for unto this people shalt thou divide for an inheritance the land—Joshua 1:6
Imagine that you are rich. Imagine that you form part of an international corporation which is not listed in any country and thus needs neither protocols nor laws. You are among the corporation directors. One day, they request you to purchase a large plot of land. Unluckily, it is divided among a myriad of owners. How do you perform the feat?
It doesn't matter how many money-printers the corporation owns. Once you begin laboriously purchasing the land parcel by parcel, the price of the land will raise. Even if you had all the money in the world, you probably would decide to ponder on the issue for a while. "Can I lower cost to the shareholders?" you ask a smart weasel working for you. "Yes, of course," he answers while torturing a lesser beast. "Strangle them to death," he adds biting off the victim's head.
The Case Against Israel
The picture next to this paragraph shows a truck downloading earth in the settlement of Ofra. The earth was taken by Jewish settlers from Palestinian-owned land, which is enclosed by the settlement and is thus inaccessible to its legal owners. There are at least ten similar sites in the West Bank.
On January 3, 2013, 5,000 dunam of Palestinian lands in the Jordan Valley were confiscated by the Civil Administration, which justified its crime on IDF Order 151, issued on 1967, shortly after the area was conquered by Israel. The order defines all the areas between the Jordan River and the nearby fence placed by Israel as "closed military area." In certain places, the distance between the fence and the river reaches over a mile. In this event, the area was formally confiscated and given to Jewish settlers. This is a clear proof that the confiscation had no military reasons; it will be dedicated to agriculture. The Israeli government, its army, its Courts and its settlers cooperate in these criminal schemes.
Anyone who dares to confront them and request justice becomes a target. In Israel to Legalize Settlements’ Outposts, I analyzed the Israeli attempts to legalize the Ulpana outpost, near Beit El. In a demonstration of rare courage, the Palestinians owning the land, the Yassin family from Dura al-Qar', refused any deal, except for the complete restoration of their belongings. At 3AM of September 9, 2012, the family was awakened by the noise of shattering glass. A Molotov bottle had been thrown into their house, the method of action fits the Jewish terror organization known as Price Tag. As in many similar cases, the culprits were not caught.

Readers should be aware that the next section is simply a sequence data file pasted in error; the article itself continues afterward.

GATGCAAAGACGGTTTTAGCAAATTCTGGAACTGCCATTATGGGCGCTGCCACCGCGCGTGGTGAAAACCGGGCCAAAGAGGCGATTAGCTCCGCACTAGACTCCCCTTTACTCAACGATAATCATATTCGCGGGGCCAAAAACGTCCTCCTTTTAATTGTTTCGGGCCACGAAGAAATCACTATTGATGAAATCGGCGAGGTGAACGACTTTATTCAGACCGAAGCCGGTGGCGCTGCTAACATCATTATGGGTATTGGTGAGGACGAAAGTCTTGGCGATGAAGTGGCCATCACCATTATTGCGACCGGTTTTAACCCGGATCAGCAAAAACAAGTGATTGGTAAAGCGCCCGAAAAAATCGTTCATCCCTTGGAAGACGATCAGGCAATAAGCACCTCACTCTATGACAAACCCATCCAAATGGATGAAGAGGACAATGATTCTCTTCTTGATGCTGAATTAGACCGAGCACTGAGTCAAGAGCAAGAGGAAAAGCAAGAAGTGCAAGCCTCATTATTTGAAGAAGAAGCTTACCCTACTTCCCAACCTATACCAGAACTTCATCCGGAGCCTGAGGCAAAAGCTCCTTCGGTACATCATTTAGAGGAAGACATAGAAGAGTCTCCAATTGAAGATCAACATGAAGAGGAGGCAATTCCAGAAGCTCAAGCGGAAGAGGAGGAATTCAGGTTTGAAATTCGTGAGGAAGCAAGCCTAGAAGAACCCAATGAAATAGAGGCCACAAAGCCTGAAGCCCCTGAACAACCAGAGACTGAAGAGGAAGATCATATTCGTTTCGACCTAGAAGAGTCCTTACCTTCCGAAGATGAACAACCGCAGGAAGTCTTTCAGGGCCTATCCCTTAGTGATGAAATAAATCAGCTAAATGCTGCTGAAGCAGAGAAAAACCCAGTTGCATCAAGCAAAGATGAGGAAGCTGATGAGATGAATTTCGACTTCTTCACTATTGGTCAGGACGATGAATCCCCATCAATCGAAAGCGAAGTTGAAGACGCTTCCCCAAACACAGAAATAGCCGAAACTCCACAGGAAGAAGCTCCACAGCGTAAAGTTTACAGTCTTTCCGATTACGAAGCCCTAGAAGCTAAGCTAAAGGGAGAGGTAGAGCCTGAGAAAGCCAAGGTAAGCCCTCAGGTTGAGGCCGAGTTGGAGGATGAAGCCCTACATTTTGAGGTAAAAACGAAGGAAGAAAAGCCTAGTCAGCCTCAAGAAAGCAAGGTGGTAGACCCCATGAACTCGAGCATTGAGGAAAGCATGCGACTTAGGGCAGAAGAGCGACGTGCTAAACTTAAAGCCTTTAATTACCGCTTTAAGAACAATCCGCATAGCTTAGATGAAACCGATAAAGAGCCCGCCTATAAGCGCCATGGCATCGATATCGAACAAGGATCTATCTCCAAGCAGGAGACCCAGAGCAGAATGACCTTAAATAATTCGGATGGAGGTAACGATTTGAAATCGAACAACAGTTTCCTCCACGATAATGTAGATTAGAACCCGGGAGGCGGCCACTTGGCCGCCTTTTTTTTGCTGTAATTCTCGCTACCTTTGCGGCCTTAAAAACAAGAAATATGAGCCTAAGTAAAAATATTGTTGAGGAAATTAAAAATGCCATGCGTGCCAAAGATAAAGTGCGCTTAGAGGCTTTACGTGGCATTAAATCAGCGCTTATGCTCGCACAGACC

Ariel is roughly at the center of Samaria. The settlement is 40km from the Mediterranean coast, and the same distance separates it from the Jordan River. In a parcel to parcel job, the early Likud governments ethnically cleansed the road to Ariel. You can travel from Tel Aviv to Ariel without seeing any Palestinian settlements. Unlike Israeli cities and councils, Ariel’s territory isn’t continuous; it includes three different areas separated by grounds owned by Palestinians. Overall, the town’s territory is about five kilometers long and 700 meters wide. The town is surrounded by a fence, meaning Palestinians do not have access to their territories within the municipality. This was done on purpose, so that Israel confiscated less territory than it occupied later.